You know why most people don’t steal, break into buildings or worse? Outside of being a decent human-being, they know it’s illegal. The very thought of going to jail makes them nervous.

We need to put that nervousness into our politicians, officers, and racists. We can’t change another's heart, but we can make it illegal for someone to nonchalantly kill us with their sunglasses on their head.

How do we do that? By voting—especially voting locally. As I’m writing this, there are so many races going on in August of 2020 here in the Tri-Cities. Did you know that? If not, you need to ask yourself why. Do you know who your Benton County Commissioners are? How about your Franklin County Commissioners? How about your Mayor? We have four here, counting West Richland. What about your council members? There are a few in each city.

Why don’t you know them? If we’re not holding them accountable, they will glide under the radar collecting the money we’re paying them with our tax dollars. For example, we use to have a detox center, we don’t now and that’s because we as a community didn’t vote the right person into the Mayor's office, nor did we demand it. However WE can start now.

Let’s look at one of the Benton County Commissioners, for example. Right now in District 3, it’s Jim Beaver, and he’s making over $100,000 a year from us. For 11 years, we’ve been his boss.

What about the Franklin County Commissioners? For example, Clint Didier in District 3. Have you heard his recent comments lately about the “LGBQ… RSTUV” community? His words, not mine.

Have you ever heard any of them speak? What have they done for your family? Do they know where you want the $220 million dollars to go that is poured (from you) into Benton County? Have you ever told them where you want it to go? Are they accessible to us as a community? They should be; we are their bosses.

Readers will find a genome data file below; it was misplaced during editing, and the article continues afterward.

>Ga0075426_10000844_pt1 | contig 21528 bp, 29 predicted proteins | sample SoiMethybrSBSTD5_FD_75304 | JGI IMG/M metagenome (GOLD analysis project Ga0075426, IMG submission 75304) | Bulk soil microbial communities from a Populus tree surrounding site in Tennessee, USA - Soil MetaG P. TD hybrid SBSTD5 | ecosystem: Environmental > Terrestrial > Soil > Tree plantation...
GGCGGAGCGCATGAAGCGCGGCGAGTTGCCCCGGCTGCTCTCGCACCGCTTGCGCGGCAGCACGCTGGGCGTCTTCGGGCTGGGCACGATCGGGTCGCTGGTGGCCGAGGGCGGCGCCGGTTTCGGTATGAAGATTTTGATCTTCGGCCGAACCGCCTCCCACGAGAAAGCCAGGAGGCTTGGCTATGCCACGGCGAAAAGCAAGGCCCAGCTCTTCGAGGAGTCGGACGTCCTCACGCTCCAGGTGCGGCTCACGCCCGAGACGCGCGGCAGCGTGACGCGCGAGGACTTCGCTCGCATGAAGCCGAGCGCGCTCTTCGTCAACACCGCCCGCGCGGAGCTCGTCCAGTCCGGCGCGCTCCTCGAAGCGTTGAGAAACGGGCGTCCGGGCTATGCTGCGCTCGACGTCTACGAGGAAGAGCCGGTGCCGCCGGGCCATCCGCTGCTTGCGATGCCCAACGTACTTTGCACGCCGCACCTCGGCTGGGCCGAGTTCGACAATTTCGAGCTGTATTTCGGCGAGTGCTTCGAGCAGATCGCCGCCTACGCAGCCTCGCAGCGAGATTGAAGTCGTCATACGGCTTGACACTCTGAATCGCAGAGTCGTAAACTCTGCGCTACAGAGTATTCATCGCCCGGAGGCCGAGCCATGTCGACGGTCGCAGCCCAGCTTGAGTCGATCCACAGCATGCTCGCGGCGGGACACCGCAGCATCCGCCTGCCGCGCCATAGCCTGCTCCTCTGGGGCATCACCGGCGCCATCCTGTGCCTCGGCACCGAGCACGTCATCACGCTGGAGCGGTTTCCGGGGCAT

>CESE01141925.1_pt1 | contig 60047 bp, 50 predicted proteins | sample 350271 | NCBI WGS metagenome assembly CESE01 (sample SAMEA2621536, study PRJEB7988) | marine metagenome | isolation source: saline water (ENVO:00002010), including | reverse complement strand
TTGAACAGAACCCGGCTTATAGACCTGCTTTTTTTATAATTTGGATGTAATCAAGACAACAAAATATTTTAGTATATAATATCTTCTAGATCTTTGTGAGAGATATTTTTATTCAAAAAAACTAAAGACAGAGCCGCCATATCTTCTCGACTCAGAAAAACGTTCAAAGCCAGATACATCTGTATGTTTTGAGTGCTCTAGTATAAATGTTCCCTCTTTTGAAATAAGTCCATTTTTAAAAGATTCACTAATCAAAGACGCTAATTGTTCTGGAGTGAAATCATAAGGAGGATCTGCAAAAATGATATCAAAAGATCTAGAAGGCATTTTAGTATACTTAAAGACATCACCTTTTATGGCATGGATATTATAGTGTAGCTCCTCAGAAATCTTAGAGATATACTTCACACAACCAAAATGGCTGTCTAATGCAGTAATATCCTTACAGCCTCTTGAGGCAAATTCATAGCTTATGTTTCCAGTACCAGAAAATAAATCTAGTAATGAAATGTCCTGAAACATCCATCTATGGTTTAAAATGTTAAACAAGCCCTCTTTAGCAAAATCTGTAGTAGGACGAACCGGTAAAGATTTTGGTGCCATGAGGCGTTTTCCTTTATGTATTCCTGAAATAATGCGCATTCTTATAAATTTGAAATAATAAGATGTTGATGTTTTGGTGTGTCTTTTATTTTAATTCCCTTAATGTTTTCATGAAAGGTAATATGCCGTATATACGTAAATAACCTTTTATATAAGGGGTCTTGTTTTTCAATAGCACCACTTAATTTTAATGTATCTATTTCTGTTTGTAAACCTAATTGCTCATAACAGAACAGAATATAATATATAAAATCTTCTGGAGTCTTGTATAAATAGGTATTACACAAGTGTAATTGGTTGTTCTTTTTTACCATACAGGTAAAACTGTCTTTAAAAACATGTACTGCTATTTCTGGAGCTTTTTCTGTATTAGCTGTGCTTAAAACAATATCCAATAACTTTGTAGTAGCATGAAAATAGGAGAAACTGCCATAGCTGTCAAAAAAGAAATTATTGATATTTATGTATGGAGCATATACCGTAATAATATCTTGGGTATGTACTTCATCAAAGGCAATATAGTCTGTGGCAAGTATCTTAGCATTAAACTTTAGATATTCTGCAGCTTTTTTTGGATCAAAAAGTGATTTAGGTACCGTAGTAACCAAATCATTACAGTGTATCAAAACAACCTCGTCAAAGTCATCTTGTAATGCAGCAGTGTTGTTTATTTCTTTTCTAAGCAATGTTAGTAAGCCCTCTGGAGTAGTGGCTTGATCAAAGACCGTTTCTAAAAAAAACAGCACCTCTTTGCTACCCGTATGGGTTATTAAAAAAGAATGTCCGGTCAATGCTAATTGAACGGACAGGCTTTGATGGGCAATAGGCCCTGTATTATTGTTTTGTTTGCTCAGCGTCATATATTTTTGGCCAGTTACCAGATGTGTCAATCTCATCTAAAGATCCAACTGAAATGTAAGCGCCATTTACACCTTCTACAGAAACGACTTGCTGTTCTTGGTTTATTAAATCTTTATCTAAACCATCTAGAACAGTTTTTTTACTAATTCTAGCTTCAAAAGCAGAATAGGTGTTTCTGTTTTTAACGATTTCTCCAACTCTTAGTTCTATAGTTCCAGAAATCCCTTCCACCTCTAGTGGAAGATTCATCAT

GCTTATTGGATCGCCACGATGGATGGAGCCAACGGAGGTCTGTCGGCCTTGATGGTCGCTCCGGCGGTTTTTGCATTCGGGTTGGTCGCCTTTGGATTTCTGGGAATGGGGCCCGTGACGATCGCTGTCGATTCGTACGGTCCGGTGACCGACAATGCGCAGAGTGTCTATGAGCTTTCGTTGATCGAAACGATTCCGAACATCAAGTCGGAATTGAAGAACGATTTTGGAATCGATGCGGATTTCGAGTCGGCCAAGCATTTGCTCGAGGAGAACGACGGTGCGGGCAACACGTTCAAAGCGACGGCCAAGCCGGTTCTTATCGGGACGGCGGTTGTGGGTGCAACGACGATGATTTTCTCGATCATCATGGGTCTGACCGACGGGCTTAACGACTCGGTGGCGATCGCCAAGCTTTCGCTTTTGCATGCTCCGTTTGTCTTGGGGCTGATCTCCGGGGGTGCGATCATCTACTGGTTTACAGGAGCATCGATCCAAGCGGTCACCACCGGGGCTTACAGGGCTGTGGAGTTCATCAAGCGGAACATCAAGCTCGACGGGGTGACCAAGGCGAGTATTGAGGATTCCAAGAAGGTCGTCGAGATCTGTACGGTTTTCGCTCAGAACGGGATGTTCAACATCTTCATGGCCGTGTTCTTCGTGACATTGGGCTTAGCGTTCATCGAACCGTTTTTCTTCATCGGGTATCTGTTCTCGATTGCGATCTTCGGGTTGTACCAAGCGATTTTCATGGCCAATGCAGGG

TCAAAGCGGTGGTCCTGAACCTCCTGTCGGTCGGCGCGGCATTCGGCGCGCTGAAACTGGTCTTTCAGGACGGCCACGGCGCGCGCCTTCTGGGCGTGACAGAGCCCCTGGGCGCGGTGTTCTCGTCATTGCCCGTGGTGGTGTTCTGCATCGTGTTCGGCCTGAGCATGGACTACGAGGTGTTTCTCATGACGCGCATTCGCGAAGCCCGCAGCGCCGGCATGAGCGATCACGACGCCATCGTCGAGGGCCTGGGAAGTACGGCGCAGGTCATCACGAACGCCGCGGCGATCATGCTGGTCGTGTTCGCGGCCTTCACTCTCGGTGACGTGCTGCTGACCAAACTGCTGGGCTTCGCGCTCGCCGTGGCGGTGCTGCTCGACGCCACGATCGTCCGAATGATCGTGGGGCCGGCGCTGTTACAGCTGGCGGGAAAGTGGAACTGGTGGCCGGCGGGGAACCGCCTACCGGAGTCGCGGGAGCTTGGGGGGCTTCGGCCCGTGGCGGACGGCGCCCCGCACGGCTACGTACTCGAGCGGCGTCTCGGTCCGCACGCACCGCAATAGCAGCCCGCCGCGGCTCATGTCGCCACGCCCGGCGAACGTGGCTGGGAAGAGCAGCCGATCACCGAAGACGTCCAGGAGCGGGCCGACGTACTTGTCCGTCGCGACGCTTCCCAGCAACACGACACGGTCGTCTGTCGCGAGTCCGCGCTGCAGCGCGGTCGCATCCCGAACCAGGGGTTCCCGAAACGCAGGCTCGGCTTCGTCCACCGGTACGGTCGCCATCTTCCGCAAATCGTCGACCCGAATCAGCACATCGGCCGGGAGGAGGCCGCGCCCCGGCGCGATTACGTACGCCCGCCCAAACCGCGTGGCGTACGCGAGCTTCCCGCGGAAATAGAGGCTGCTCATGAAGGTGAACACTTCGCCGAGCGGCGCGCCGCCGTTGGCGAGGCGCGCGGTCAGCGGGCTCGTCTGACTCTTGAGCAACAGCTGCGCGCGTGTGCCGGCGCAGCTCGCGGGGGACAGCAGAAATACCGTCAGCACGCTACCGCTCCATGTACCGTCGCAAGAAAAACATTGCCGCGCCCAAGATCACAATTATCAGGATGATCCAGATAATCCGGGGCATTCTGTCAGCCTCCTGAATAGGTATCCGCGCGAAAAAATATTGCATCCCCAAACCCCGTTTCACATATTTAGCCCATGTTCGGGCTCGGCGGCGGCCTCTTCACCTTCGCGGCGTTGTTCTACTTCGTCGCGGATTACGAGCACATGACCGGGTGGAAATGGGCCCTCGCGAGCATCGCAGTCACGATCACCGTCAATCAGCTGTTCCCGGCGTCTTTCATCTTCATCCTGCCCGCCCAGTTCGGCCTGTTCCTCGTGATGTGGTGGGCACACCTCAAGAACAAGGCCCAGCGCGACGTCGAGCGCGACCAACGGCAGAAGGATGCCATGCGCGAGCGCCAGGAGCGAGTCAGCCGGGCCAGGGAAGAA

Let me say that again: we pay them with our taxes. Every dollar you spend on a soda, gas, candy bar, house, clothes—everything you buy in Washington State—is taxed and goes to them.

We need to do our part as a community. If you want people to stop killing us, you need to put systems in place that will stop them from doing so, even if they continue to have hate in their hearts. Stop saying “my vote doesn’t count,” because that’s only true if you don’t vote.

Now listen, I’m not naïve; there is true evil in this world and there are some things we won’t be able to stop. But protesting without action behind it  is like making Thanksgiving dinner for ten people and everyone shows up but doesn’t want to eat. What’s the point? What are we if we don’t try and put action behind our words? What is that? This is the system that America has set up and if you want to dismantle that system, you must do it from the inside.

If the racists are using this system then so can we. They’ve never used it with our full attention and this many allies on our side. We are our ancestors' wildest dreams, and if the civil rights movement had the tools we have today, they could have changed the world systemically. Systemically is how they keep us down, so adding the Black National Anthem to an NFL game is symbolism and doesn’t give us the safety of not being hired or worse killed because of our Black skin.

We cannot be satisfied with symbolic victories; we must fight and vote for economic equity and justice.

Millennials and Gen Z, our generations are up to bat. You ready?



Reka Robinson is the Single Girls Life Coach, a Motivational Speaker, and the host of the 'justmeReka Show' on Power 99.1. She was named top 10 female life coach by Yahoo finance. IG = justmeReka + Twitter = justmeReka + FB = justmeRekaShow and Website = www.single-you.com